Dry cleaning fluids generally consist of a chemical known as perchloroethylene, or PCE. This chemical is also known as tetrachloroethylene. While PCE has been commonly used as a dry cleaning fluid, it also has many other applications. PCE and its close cousin TCE (also known as trichloroethylene) are chlorinated solvents that have been used in New Jersey for decades. Spills and releases of PCE and other chlorinated solvents may result in harm to the environment. These chemicals may be stored in tanks or drums at a dry cleaning facility and these tanks may leak, resulting in discharges to the soil, and ultimately, groundwater. Groundwater contaminated by drying cleaning chemicals can travel short or long distances, and may impact homes, businesses, and water supplies in its path.
While dry cleaning technology has improved, there are many older dry cleaners situated throughout New Jersey from which release of PCE still occur. In addition, there are many PCE spill sites that have never been fully cleaned up, and where pollution still sits and risks contaminating nearby areas. Often, releases of dry cleaning chemicals are not detected for decades after they initially occur, allowing the material to spread great distances and potentially affect more individuals, businesses, and communities.
Even relatively small amounts of these chemicals can contaminate vast amounts of groundwater and drinking water. Contamination from PCE, TCE, its degradation products (including vinyl chloride), and other chlorinated compounds can be very difficult to remove from the environment, especially once it reaches groundwater or drinking water sources. Characteristics peculiar to these chemicals create challenging remediation scenarios, thereby presenting long-term health risks for individuals and businesses residing or operating in the vicinity of a release.
Chlorinated solvents like PCE and its degradation products can cause serious illness if they are released into drinking water supplies, or if they are emitted into the air or into stormwater systems. Degradation products refer to the chemical changes that a substance may undergo over time. For example, PCE breaks down into TCE, which breaks down into cis-1,2-DCE, which ultimately breaks down into vinyl chloride, a very potent and dangerous chemical. These are often called degradation products, breakdown products, or daughter products. Some of these chlorinated solvents, like vinyl chloride, are carcinogenic—meaning that they may cause cancer in people. In addition, PCE, TCE, vinyl chloride, and other chlorinated compounds are responsible for a list of many other kinds of personal injuries.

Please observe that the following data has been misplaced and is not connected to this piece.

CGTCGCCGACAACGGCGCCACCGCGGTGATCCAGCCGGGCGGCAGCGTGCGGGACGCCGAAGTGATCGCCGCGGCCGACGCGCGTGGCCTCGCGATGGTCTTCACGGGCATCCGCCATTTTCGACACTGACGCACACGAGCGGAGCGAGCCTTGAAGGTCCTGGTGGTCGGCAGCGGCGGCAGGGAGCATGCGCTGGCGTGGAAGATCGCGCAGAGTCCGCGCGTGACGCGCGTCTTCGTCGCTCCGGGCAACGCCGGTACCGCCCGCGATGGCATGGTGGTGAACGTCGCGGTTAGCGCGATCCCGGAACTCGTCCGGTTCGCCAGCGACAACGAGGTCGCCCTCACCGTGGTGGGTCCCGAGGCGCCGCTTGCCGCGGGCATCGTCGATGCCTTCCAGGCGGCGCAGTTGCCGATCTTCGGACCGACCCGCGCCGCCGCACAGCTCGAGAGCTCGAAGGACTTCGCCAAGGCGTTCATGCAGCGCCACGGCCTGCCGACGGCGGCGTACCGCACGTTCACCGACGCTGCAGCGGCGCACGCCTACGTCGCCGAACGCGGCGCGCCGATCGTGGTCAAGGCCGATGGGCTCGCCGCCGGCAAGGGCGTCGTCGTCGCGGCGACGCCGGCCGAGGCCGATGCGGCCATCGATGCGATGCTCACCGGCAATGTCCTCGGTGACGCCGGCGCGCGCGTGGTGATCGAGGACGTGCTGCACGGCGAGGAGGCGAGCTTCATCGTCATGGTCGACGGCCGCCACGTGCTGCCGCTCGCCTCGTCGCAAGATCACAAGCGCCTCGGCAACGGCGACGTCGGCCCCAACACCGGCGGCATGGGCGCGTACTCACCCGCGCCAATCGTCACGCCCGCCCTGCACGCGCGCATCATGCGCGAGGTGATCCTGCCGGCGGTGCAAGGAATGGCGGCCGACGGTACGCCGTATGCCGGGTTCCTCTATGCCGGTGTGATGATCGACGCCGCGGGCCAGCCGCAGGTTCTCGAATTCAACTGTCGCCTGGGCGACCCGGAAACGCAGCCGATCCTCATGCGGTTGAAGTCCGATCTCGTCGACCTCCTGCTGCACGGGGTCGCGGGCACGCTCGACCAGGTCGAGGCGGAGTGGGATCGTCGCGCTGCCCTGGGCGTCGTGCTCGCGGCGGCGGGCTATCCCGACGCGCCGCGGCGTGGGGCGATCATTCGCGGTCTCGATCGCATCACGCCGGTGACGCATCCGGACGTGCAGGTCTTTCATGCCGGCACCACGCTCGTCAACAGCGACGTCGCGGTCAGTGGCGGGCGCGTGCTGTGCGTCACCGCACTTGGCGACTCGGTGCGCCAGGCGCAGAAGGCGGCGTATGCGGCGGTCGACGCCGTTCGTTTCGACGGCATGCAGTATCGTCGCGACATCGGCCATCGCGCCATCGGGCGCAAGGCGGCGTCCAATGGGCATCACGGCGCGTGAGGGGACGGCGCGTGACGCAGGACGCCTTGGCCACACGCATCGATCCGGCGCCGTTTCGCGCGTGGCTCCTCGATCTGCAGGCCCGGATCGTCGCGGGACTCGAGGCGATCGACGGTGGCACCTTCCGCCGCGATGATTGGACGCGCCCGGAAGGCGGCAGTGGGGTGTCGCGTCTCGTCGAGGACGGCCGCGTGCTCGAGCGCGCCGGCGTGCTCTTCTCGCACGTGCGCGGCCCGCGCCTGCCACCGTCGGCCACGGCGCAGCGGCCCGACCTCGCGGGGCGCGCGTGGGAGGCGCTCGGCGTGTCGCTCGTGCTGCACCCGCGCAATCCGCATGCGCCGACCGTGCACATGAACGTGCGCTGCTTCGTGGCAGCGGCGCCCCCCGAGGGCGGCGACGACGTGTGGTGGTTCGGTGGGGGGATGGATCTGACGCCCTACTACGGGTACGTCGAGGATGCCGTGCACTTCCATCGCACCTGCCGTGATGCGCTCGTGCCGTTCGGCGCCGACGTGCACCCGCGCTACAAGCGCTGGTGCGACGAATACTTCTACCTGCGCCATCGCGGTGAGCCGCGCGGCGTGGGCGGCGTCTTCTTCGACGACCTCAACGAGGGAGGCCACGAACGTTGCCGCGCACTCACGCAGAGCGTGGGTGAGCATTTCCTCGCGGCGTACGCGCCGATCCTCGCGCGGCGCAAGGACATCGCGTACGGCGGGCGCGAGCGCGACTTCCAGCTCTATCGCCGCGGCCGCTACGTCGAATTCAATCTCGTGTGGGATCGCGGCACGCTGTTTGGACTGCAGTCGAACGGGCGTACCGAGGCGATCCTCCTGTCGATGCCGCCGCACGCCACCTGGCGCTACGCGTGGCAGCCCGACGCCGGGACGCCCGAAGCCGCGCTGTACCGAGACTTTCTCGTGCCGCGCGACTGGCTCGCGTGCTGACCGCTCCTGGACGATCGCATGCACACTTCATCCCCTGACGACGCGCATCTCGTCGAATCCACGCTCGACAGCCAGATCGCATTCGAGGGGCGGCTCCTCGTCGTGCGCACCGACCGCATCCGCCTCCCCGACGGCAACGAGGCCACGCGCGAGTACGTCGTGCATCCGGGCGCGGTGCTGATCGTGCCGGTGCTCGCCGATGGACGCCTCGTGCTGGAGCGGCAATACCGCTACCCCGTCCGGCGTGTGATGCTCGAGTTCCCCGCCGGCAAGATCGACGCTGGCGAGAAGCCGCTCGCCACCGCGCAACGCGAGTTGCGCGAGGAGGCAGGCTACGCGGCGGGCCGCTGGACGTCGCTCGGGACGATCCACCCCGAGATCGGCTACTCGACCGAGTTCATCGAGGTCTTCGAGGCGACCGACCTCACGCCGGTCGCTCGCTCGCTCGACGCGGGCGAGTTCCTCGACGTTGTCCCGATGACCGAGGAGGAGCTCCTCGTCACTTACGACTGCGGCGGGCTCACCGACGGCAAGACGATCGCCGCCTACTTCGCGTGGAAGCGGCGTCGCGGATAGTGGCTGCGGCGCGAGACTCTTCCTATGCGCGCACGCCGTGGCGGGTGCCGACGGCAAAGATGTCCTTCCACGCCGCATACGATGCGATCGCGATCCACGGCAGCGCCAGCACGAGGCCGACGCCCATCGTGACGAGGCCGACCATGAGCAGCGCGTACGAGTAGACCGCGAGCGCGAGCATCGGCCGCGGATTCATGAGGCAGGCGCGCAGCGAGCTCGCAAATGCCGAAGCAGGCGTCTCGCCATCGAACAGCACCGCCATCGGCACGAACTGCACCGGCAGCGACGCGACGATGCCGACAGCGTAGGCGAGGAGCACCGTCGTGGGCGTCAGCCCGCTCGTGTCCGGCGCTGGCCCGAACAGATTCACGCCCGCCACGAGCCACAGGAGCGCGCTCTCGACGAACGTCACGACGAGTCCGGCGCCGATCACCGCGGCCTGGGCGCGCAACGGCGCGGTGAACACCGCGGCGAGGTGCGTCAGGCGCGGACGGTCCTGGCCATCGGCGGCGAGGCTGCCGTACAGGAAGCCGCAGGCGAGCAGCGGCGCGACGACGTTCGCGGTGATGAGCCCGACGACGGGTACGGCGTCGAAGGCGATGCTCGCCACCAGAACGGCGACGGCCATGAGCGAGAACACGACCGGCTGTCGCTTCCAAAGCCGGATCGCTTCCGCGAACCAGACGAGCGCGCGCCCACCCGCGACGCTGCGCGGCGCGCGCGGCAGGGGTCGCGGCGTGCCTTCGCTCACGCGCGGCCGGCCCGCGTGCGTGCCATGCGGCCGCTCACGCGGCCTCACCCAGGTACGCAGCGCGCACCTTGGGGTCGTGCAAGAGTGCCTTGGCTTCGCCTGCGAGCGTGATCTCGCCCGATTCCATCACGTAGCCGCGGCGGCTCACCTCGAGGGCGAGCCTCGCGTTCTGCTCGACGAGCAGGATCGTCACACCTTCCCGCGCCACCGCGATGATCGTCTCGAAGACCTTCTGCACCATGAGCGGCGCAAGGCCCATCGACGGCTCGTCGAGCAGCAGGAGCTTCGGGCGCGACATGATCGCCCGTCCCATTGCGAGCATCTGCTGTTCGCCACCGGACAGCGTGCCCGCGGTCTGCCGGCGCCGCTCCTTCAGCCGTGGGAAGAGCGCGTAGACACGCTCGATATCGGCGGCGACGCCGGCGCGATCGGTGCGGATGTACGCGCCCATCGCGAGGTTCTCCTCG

In addition to personal injury claims, lawyers representing individuals harmed by PCE and TCE must also consider issues such as vapor intrusion. Vapor intrusion occurs when solvents such as PCE and TCE become gaseous, rise from beneath the ground and get released through cracks in the foundation of buildings and contaminate indoor air, exposing people to these chemicals. While we knew little about vapor intrusion twenty years ago, science and regulations have caught up and now many cleanup laws require vapor intrusion analysis. However, many people are still not aware of a vapor intrusion issue until they have been exposed to harmful chemicals.
If you have been harmed by exposure to chlorinated solvents from a contaminated dry cleaning or other site, or if you fear that exposure may affect your health in the future, you should know your legal rights and ask a lawyer to help you evaluate your options. Take action now and call the Toxic Injury Lawyers. Our staff is courteous and responsive and our attorneys, who are highly-skilled, will fight tirelessly to deliver the justice you deserve. Our years of experience lead to results that provide lasting relief to people in need. Call now: 732-355-1311 or submit your case inquiry here.
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